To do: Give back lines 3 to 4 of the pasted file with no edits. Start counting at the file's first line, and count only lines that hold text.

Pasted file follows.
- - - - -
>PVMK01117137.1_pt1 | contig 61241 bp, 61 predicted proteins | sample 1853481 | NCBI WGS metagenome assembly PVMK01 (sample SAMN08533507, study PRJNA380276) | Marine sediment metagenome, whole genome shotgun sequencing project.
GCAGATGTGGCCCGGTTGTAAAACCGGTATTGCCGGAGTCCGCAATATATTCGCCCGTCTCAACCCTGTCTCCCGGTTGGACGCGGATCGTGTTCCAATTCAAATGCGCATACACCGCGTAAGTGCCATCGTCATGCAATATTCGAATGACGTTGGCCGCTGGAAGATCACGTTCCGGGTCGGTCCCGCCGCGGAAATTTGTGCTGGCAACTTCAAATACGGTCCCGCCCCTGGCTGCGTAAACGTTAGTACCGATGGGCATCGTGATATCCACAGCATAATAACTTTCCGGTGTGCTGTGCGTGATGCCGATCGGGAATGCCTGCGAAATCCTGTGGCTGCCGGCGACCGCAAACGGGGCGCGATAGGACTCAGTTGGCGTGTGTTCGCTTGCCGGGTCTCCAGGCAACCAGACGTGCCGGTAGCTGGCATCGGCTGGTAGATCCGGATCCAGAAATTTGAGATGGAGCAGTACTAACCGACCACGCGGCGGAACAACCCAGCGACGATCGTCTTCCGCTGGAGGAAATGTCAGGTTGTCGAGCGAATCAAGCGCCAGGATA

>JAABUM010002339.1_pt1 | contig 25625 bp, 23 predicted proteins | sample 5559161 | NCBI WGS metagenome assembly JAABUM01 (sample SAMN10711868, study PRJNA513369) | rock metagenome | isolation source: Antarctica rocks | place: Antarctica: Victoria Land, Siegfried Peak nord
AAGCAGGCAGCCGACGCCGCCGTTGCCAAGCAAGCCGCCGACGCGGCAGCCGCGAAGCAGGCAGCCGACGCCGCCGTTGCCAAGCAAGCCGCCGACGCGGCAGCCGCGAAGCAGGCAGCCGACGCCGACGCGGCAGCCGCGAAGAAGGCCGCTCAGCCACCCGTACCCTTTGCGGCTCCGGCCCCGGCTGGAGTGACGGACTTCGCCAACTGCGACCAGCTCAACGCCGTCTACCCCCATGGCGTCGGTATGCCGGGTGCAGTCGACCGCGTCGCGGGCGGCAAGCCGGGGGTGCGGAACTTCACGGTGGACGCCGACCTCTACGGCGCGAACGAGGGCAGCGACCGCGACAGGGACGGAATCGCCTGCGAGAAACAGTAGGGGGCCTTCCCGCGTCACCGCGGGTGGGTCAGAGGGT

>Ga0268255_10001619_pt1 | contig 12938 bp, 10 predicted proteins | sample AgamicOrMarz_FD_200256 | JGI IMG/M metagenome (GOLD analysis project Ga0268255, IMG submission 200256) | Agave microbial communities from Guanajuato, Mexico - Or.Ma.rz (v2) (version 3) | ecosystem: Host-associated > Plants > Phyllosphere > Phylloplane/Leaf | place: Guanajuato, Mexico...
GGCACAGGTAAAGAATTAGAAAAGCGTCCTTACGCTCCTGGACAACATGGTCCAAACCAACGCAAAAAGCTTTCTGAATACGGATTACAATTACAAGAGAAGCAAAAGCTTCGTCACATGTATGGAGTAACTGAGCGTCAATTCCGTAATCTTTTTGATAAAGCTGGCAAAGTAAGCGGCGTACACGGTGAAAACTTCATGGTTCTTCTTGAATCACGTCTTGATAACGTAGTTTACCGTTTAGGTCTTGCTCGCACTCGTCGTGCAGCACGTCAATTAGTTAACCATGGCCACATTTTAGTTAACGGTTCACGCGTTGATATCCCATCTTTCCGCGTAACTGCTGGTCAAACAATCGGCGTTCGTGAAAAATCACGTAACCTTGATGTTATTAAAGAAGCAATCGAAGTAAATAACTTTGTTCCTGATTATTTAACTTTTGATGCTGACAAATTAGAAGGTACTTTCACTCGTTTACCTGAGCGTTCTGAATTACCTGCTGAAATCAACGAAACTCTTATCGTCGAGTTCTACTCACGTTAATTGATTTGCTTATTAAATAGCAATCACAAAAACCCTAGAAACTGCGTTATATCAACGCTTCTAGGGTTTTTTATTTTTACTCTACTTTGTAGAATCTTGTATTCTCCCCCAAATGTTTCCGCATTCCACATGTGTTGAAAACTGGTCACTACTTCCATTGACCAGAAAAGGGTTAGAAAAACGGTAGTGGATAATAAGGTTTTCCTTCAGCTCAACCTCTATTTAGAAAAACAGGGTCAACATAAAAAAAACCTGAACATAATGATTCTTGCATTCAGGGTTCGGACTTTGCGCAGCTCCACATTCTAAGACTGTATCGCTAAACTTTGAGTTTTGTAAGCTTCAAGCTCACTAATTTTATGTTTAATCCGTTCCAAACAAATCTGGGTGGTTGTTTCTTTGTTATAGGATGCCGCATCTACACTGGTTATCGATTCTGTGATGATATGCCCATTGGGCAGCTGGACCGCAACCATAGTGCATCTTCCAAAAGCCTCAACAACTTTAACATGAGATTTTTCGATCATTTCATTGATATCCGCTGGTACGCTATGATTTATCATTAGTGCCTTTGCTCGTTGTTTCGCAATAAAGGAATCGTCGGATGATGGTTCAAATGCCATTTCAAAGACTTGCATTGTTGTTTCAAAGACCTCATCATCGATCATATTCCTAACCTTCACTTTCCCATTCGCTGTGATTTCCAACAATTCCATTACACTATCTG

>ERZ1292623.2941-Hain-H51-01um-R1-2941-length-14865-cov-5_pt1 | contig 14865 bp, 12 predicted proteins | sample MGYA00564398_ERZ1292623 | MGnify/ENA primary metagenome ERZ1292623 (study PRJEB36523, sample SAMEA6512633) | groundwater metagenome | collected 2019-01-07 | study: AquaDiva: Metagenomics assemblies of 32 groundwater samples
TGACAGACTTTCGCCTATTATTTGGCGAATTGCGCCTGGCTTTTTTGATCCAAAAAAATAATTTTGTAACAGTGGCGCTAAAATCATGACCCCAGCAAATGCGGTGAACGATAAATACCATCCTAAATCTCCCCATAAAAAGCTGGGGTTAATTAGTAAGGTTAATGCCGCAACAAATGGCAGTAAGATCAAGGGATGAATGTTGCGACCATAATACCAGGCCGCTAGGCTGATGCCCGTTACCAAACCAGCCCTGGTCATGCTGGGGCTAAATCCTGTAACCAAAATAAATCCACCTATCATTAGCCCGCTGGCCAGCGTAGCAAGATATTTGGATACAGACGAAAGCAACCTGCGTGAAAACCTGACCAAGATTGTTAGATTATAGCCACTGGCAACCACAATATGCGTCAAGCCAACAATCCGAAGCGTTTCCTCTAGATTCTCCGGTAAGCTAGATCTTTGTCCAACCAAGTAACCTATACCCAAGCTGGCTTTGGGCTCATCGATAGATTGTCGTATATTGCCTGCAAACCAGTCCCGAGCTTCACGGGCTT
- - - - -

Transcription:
>JAABUM010002339.1_pt1 | contig 25625 bp, 23 predicted proteins | sample 5559161 | NCBI WGS metagenome assembly JAABUM01 (sample SAMN10711868, study PRJNA513369) | rock metagenome | isolation source: Antarctica rocks | place: Antarctica: Victoria Land, Siegfried Peak nord
AAGCAGGCAGCCGACGCCGCCGTTGCCAAGCAAGCCGCCGACGCGGCAGCCGCGAAGCAGGCAGCCGACGCCGCCGTTGCCAAGCAAGCCGCCGACGCGGCAGCCGCGAAGCAGGCAGCCGACGCCGACGCGGCAGCCGCGAAGAAGGCCGCTCAGCCACCCGTACCCTTTGCGGCTCCGGCCCCGGCTGGAGTGACGGACTTCGCCAACTGCGACCAGCTCAACGCCGTCTACCCCCATGGCGTCGGTATGCCGGGTGCAGTCGACCGCGTCGCGGGCGGCAAGCCGGGGGTGCGGAACTTCACGGTGGACGCCGACCTCTACGGCGCGAACGAGGGCAGCGACCGCGACAGGGACGGAATCGCCTGCGAGAAACAGTAGGGGGCCTTCCCGCGTCACCGCGGGTGGGTCAGAGGGT